Whoa, who knew the world had such strong opinions on my fashion choices? I cross posted last night's entry on my facebook and got over a dozen arguments for one look or another - including one from my sister which repeatedly called each look (and mostly my amazing silver platforms, which are bright and shiny and tall and yet also comfortable at the same time) "cheep." Yes, I've already chided her on her spelling choices, and will take nothing she says seriously because she tried to use "Spice Girls" as a DERISIVE term - can you believe it? :)
It seems like most people are leaning towards the jeans, and that includes the bride - so I'll probably fall that way in the end. It's definitely more comfortable, but I appreciate any chance to dress up, so I'm a little sad to bail on the dress...perhaps I need more reasons to go dressy, hint hint social life?
And speaking of dressy, I have a little public service announcement for the world regarding something near and dear to my heart: sequins.
Sequins can hurt you.
And designers don't care.
We need to encourage RESPONSIBLE sequin usage.
In my mad dash shopping spree last night I saw sequins EVERYWHERE, which immediately made me happy - I try to wear something with glitter or shimmer or shine every day. But let's have a serious talk here about the dangers of sequins, and how to use them properly.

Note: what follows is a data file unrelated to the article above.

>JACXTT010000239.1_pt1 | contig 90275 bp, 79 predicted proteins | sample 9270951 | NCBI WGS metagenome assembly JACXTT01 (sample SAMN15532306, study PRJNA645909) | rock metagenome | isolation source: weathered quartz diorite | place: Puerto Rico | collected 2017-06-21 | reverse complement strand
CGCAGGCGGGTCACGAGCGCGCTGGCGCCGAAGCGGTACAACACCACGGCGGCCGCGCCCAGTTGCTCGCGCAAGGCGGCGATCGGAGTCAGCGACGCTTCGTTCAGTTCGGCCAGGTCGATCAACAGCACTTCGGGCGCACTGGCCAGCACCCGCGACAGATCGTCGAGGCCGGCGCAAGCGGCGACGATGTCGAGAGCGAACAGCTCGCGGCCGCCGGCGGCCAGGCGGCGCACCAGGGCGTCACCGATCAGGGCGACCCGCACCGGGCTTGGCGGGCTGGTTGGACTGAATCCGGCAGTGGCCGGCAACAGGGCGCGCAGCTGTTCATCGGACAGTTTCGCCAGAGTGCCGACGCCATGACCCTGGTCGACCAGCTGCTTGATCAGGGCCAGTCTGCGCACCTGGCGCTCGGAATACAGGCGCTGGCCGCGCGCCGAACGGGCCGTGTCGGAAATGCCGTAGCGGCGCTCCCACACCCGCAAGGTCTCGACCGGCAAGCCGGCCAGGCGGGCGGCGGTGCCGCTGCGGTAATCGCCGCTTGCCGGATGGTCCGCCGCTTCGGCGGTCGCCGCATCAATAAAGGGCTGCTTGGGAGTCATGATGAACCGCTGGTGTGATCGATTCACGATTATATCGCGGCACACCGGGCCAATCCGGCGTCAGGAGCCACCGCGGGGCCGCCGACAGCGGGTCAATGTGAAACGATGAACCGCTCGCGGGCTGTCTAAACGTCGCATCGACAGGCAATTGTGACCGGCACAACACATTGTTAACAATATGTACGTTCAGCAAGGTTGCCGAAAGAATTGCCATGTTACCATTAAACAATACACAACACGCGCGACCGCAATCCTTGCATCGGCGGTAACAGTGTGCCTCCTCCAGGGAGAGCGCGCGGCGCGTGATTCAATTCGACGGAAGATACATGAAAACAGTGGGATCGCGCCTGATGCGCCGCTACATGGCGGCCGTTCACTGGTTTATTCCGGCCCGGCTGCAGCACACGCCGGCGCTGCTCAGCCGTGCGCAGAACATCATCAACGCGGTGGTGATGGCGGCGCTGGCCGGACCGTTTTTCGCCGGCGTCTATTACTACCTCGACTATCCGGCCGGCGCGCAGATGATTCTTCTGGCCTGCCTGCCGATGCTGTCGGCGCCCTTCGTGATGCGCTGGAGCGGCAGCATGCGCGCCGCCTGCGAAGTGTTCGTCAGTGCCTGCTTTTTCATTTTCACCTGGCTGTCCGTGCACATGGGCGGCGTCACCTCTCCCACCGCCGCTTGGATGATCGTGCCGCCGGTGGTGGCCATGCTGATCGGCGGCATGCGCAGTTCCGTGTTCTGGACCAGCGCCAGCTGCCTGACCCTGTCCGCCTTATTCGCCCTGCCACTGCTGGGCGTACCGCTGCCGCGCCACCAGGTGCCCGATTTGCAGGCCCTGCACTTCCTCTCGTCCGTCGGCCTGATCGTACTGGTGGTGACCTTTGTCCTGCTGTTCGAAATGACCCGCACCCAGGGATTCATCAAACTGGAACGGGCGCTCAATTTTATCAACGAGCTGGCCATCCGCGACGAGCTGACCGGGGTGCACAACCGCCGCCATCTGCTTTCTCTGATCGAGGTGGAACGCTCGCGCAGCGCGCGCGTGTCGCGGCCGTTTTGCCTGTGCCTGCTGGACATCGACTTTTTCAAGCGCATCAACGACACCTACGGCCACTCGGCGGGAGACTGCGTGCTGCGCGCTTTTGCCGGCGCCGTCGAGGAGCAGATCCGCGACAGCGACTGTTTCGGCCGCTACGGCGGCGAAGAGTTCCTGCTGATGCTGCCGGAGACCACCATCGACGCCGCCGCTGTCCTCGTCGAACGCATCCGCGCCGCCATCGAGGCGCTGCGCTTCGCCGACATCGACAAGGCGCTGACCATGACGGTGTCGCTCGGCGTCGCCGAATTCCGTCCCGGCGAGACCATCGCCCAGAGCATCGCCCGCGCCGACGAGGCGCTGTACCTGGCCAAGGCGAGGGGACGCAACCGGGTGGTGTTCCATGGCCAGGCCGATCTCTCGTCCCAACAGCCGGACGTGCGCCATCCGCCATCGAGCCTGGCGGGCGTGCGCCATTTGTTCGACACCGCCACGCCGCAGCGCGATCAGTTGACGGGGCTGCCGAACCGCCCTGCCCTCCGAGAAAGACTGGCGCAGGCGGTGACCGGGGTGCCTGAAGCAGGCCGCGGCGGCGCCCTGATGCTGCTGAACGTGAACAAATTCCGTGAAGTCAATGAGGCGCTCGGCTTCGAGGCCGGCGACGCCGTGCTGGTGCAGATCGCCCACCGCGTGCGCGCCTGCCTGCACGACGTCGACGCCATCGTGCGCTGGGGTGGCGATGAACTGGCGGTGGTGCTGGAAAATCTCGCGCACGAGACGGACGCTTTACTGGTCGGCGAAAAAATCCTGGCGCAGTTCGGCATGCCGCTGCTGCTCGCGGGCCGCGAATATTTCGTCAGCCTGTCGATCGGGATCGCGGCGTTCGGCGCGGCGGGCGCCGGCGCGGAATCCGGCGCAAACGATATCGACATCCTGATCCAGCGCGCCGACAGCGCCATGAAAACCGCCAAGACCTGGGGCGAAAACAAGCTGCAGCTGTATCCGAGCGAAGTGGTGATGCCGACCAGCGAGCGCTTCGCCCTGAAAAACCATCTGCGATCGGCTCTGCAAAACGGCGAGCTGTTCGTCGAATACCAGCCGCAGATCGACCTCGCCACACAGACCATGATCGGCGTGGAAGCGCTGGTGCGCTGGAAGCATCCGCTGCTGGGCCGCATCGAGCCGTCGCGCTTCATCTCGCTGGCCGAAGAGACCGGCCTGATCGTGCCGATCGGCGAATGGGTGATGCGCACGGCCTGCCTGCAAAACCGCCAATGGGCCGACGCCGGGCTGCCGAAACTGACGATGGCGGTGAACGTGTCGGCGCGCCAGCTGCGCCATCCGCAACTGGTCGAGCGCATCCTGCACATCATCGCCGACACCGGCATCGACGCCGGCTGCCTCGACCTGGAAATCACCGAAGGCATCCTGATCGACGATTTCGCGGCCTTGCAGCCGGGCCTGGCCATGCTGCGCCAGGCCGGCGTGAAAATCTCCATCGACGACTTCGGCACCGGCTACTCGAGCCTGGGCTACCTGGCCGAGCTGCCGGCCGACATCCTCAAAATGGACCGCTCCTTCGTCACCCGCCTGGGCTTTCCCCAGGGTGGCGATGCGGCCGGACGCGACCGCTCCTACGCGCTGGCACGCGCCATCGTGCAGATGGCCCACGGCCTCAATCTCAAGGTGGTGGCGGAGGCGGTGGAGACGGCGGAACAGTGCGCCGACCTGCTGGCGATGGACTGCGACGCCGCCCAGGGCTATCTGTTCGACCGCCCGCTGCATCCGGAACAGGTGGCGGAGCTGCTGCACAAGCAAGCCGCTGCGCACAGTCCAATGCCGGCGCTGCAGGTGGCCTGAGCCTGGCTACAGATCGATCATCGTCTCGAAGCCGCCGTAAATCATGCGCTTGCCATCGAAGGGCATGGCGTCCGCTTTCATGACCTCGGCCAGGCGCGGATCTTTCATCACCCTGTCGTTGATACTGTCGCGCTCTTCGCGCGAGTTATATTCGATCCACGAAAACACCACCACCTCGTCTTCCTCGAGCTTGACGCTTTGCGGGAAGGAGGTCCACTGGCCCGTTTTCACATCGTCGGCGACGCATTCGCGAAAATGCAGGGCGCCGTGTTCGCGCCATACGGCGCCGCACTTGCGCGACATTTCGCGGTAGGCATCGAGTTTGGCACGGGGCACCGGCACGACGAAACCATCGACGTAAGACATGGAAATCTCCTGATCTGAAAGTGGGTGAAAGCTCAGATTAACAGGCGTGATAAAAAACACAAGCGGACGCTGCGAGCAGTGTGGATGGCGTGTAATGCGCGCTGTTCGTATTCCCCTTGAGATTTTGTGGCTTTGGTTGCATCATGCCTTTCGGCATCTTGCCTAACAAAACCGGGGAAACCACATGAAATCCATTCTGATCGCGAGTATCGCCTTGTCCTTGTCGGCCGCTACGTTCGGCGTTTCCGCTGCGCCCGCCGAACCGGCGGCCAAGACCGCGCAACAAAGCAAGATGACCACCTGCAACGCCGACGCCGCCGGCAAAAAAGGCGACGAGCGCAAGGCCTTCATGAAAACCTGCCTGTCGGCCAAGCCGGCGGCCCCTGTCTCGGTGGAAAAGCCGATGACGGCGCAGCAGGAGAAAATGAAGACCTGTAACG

Example: this "Ombre Sequin Top" is currently on sale at Charlotte Russe, both in this black and an AMAZING and eye catching plumb. I have this top from a previous season in a fabulous teal blue.
Don't buy this shirt.
This shirt will cut your underarms to ribbons. That's right, it looks gorgeous and sparkly on the hangar, and seems alright at first when trying it on, but within 30 minutes you will slowly build up a rubbing feeling, then burning, then scratching, and finally cutting. Possibly followed even by bleeding. Sequins are sharp little buggers, and should never be used where they will come into direct contact with the skin, it's cruel and unnecessary.
I even tried to salvage it by wearing a little open shirt on top, thinking it would be another barrier to the offending sequins - it didn't work. The shirt has been retired, though I'm lax to donate it to the Goodwill and cause another unsuspecting woman this same pain.
Shame on designers for making these painful looks so damn attractive.
I tried on this one at Maurices, along with a fully sequined purple shift dress - both had the same sad problems. It was hard to weigh function over form, but it was the right thing to do.
So, in conclusion: I'm not anti sequin. I'm very pro sequin. I'm pro any sort of bling. But sequins need to be used responsibly, and it is only through greater awareness of sequin dangers that we can reform the industry and demand responsible bling-age. I'll leave you with an ultra-attractive shot of some of my sequin injuries just from TRYING ON these tops and dresses yesterday - yowza!